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to him. We have all listened, as it was read in the lesson, to the parable of the rich man robbing the poor man of his lamb. We understood and recognized perfectly each part of the allegory. We knew that the rich man signified David, and the poor man Uriah, and the lamb his wife, and the robbery was the adultery, followed by the murder; and we sat in judgment on David all the time, and were astonished that he did not see at once what it all meant, and that he did not quail before the prophet, and sink to the earth; and that, as a foolish bird, though the net to catch him was spread before his eyes, he flew into it, and pronounced judgment on himself.
What an instance, we say to ourselves-we, that have, or think that we have, some spiritual discernment—what an instance of the hardening, the blinding power of sin! Then we think of the Apostle's words, “ Exhort one another daily, lest any of you be hardened through the deceitfulness of sin," and perhaps we moralize on the connection between darkness and sin, and between folly and iniquity, and the need of constant self-examination and watching over our thoughts.
And all this is right, and true, and good, and we ought so to moralize; but let us take care lest in judging David we pass sentence on ourselves for this very fault of spiritual blindness arising from fleshly sin.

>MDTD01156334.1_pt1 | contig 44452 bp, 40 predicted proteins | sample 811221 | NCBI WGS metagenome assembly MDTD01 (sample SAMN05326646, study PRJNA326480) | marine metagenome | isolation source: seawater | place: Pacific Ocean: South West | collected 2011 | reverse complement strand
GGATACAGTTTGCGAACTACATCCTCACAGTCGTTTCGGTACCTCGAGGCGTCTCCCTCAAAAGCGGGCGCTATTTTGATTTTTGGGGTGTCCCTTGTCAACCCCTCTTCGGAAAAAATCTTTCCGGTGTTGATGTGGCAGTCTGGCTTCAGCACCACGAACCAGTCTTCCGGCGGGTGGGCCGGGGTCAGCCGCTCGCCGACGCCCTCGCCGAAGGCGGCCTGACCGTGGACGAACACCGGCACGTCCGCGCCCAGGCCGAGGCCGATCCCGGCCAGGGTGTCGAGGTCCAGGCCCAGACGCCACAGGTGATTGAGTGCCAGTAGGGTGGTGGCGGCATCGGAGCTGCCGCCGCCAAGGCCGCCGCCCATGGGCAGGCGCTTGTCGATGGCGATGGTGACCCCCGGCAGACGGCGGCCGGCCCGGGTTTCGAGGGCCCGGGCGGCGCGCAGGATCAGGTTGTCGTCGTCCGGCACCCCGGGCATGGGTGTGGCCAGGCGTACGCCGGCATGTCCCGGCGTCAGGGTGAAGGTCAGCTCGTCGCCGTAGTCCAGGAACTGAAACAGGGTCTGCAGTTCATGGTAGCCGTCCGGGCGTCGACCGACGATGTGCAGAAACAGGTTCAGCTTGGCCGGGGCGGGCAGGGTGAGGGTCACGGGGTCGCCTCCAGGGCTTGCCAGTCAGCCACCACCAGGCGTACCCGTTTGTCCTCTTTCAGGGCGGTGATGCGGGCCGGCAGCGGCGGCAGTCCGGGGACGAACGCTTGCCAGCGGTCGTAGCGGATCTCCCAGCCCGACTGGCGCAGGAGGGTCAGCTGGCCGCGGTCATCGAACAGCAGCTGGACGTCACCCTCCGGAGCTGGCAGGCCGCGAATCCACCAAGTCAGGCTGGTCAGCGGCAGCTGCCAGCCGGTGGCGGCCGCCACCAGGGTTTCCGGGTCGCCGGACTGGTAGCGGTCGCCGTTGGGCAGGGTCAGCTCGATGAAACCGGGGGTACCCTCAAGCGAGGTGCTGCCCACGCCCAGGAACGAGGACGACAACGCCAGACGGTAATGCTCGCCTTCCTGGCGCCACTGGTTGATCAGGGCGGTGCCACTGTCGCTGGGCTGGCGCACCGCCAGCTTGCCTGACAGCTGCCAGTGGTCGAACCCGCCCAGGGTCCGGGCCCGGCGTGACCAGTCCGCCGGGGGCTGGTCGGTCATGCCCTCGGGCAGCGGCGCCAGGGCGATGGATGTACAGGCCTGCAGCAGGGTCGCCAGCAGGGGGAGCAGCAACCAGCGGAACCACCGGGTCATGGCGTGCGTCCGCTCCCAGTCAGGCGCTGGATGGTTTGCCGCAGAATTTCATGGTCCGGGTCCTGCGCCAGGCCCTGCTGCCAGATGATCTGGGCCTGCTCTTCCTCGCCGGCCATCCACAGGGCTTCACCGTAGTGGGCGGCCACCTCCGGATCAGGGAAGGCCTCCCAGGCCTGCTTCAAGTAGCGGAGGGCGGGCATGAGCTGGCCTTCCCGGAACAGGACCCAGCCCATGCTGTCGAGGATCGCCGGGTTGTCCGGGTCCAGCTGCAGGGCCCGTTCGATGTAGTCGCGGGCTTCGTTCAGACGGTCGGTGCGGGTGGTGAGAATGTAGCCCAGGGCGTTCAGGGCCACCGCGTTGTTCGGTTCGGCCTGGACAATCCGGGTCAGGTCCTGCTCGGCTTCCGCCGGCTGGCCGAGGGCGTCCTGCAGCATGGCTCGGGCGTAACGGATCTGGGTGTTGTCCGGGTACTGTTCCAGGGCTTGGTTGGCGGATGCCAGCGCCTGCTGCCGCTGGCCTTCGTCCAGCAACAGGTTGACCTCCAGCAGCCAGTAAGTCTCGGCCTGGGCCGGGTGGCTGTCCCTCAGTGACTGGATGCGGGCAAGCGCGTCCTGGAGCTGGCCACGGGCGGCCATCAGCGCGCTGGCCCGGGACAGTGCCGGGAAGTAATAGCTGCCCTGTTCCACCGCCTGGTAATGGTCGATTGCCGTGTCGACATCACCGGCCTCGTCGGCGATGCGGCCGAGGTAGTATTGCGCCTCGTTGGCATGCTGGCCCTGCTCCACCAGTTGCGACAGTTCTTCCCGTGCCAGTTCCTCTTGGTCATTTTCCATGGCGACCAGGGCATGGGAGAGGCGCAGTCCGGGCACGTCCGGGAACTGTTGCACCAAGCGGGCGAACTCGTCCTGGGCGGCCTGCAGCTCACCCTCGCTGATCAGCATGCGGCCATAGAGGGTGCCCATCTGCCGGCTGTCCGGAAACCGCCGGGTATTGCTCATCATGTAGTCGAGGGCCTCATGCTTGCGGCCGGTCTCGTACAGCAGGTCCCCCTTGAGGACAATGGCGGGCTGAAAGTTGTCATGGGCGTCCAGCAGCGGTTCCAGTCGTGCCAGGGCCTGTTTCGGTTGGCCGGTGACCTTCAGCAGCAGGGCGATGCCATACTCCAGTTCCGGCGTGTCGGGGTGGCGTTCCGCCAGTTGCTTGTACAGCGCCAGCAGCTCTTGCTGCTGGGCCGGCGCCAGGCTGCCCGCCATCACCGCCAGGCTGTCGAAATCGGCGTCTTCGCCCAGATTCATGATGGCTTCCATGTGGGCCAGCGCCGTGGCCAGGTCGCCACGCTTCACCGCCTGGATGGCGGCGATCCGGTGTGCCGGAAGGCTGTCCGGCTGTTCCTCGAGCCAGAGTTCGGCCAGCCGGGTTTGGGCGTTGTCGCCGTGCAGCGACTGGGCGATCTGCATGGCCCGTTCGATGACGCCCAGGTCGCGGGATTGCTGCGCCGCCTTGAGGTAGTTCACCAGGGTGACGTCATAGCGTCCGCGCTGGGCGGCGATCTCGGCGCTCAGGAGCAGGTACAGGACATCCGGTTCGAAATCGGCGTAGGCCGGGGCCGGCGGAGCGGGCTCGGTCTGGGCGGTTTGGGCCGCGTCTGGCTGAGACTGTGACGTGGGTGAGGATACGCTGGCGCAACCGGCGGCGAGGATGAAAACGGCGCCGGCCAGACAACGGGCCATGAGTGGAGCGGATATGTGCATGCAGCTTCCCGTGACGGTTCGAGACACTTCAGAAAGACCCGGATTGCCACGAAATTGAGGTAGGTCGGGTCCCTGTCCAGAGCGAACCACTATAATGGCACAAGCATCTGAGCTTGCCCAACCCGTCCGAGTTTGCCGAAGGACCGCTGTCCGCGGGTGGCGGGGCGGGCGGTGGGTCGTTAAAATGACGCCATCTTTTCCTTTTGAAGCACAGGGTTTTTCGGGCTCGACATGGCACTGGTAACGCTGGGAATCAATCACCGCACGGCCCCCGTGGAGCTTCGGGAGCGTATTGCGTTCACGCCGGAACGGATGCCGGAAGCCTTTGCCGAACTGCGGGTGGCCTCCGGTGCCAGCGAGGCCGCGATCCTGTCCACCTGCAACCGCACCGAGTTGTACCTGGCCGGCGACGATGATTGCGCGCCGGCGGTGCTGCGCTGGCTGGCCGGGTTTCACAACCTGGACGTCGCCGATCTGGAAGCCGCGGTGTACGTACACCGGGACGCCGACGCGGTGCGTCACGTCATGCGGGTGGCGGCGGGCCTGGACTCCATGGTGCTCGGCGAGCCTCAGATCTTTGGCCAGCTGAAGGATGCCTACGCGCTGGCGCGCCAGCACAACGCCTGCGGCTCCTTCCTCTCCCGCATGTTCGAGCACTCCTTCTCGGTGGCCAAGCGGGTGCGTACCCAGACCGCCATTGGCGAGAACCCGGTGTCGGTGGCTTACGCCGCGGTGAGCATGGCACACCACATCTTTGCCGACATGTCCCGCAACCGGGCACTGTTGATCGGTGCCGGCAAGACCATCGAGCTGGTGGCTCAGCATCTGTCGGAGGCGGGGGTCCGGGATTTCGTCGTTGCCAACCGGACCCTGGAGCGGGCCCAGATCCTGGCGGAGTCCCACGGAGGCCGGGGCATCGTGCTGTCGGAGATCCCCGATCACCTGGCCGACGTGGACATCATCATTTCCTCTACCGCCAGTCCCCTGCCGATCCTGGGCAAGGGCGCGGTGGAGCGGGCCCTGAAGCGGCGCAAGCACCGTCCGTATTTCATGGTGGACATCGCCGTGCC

For there are other ways, numberless other ways, of losing our souls besides that into which David fell; and human life around us teems with parables upon which we are ever making our comments, and continually are we condemning and judging ourselves by our comments upon what goes on before us. And it is a blessed thing for us if God by His minister, or by the secret voice of His Spirit, says to us, to each
Thou art the man;" for when God does this it is that we may each of us say to Him, “I have sinned against the Lord;" and when God thus makes us confess our sins it is that He may say in His good time, “ The Lord also hath put away thy sin.”
Now let us one and all look to this.
I have no doubt but that when I was preaching the first part of this sermon, and showing how much more dreadful David's sin appeared because he had received such an anointing at God's hands, and had in after times acted on the faith of it—I have no doubt, I say, but that some said in their secret hearts, “If I had had such an anointing before my brethren I think I should have been preserved from such a fall.”
Well, but have you never had any anointing answering to this of David's? Has nothing ever been done to you by the minister of God's church which has signified to you or assured to you the favour of God ?
What says the Apostle Paul in the Epistle for this very day ?—“ Know ye not,” he says, " that so many of us as have been baptized into Jesus Christ have been baptized into His death. Therefore we are buried with Him by baptism into death: that like as Christ was raised
from the dead by the glory of the Father, so we also should walk in newness of life.”